'Come to the battlefield on open terms,' ex-Supreme Court Justices dare ex-Marcos SolGen
MANILA, Philippines — “Come to the battlefield on open terms and on equal footing as the rest of the parties.”
With these words, former Supreme Court Justices Antonio Carpio and Conchita Carpio-Morales presented a challenge to former solicitor-general Estelito Mendoza, who requested participation in the upcoming oral argument on petitions against the Anti-Terrorism Act of 2020 but only as an “amicus curiea” or friend of the court.
Under the rules, a “friend of the court” is invited by the court to shed light on the issues related to the subject of the debate and guide the court on how to decide on the matter.
But in a manifestation and opposition by the group led by the two former high court magistrates, they told the Supreme Court that Mendoza is misleading the court when he offered himself as “friend of the court” when he is actually seeking for the outright dismissal of the more than 30 petitions against the controversial anti-terrorism law.
“This shows that Atty. Mendoza does not offer to help the Honorable Court dispose of the issues—he seeks to dispose of the case. This is not the ‘disposition’ the Rules of Court speaks of. In other words, an amicus curiae serves to assist the Honorable Court in the proper disposition of legal issues, which must be identified by the Honorable Court first,” they pointed out.
In the case of Mendoza who is taking the stand of the government, they said that if he wants to participate in the oral arguments, he should intervene in the case.
“Atty. Mendoza is approaching ‘not as a friend of court’ but as a ‘friend of the respondents’. If he desires glory, he should come to the battlefield on open terms, and on equal footing as the rest of the parties,” they said.
Qualification-wise, they said Mendoza’s experience during the martial law years where he defended the arrests and detentions conducted by the authorities as the then solicitor general does not qualify him to become an amicus curiae in the current petitions.
In fact, they said, the former solicitor-general, even with his litigation and academic experiences, does not make him qualified to be a “friend of the court” citing Rule 138 Section 36 of the Rules of Court, which, among others, require that one must be impartial.
In Mendoza’s case, he already stated his position and that is for the dismissal of the petitions against the Anti-Terrorism Act of 2020, they stressed.
The former Senior Associate Justice and former Ombudsman added that “there is nothing wrong with being in parity with other litigants if one seeks to advance a cause” given that some parties calling for the nullification of the anti-terror law have “considerable stature and qualifications equal to if not greater than that of Atty. Mendoza.”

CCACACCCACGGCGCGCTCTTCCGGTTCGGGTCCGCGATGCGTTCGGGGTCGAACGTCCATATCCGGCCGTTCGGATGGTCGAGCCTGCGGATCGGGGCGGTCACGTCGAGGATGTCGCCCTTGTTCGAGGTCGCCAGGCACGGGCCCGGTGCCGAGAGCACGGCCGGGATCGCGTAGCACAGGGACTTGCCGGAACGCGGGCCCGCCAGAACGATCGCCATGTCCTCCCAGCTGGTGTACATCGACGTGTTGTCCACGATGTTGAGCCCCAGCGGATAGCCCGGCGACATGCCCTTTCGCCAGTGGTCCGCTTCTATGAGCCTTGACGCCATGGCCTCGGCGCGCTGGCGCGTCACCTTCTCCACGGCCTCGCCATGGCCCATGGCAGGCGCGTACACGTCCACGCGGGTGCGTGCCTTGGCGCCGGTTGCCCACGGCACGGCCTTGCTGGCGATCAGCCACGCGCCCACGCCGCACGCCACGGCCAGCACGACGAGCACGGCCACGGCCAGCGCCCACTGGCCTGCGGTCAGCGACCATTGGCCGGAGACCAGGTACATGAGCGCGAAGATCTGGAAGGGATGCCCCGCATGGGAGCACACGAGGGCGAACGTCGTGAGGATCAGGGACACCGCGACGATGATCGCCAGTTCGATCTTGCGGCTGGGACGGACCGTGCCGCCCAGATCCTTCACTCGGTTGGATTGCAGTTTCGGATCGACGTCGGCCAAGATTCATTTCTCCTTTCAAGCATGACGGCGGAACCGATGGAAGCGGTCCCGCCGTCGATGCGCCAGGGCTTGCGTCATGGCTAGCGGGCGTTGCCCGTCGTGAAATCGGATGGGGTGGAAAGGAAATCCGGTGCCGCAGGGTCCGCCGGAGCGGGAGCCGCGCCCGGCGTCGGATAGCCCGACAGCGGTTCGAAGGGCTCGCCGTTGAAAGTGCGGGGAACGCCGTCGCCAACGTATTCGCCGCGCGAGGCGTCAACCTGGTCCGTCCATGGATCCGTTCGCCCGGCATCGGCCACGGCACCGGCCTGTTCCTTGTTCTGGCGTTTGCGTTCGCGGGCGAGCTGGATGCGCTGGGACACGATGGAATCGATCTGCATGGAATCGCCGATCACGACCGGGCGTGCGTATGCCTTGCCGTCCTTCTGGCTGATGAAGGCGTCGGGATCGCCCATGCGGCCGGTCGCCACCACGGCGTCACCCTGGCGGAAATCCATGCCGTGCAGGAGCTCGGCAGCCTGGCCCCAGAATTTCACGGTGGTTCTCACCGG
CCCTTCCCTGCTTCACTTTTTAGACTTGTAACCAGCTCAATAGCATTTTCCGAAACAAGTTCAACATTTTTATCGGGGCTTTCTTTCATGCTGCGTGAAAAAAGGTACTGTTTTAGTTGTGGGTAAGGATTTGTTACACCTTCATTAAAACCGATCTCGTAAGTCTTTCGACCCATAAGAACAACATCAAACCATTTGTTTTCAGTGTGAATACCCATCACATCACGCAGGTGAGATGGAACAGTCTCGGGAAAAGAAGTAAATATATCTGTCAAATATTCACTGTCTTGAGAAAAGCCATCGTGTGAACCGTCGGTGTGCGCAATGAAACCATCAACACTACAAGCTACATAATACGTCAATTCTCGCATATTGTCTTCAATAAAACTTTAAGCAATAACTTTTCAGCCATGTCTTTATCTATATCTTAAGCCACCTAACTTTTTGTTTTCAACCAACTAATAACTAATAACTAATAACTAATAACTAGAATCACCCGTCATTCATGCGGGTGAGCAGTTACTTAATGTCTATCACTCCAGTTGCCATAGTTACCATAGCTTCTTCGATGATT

They further stressed that the high court has never allowed someone to invite himself or herself as an amicus curiae.
“Thus, beyond the procedural inequalities it will create, even on a matter of substance, his desired participation does not inspire confidence as to the level of assistance he may potentially offer as amicus curiae to the Honorable Court. Accordingly, his petition for leave ought to be denied and accompanying comment ignored,” they added.
Joining Carpio and Morales in their original petition against the anti-terrorism law are UP Associate Dean and Institute for Maritime Affairs and Law of the Sea Director Jay Batongbacal, former Supreme Court PIO chief and now UP Law professor Theodore Te, and lawyers Victoria Loanzon and Anthony Charlemagne Yu.
The Free Legal Assistance Group (FLAG) also filed a similar opposition to Mendoza’s bid calling it “frivolous and dilatory,” and “disruptive to the orderly administration of justice.”
According to FLAG, Mendoza’s experience as solicitor-general during the time of martial law era is not the kind of experience that the high court is looking for in a “friend of the court.”
Mendoza, in his petition filed last month, said the petitions against the Anti-Terrorism Act of 2020 were filed prematurely and should be dismissed for lack of “actual controversy involving a legally demandable and enforceable right.”
He explained that penal law like the controversial measure may not exist without the commission of any act and that the petitioners have failed to prove that any act they have questioned and challenged is committed by the respondents.
With this, he stressed there can be “no actual controversy involving rights which are legally demandable and enforceable.”
Likewise, he said the petitions do not sufficiently allege that the petitioners have committed any act in violation of the anti-terror law to create again an actual controversy for the exercise of judicial power.
Mendoza specifically referred to the petitions filed by the Carpio group and that of lawyer Howard Calleja, who was the first group that challenged the constitutionality of the anti-terrorism law before the Supreme Court.
The anti-terrorism law is to date the most contentious law in the country’s history with more than 30 petitions questioning its constitutional basis.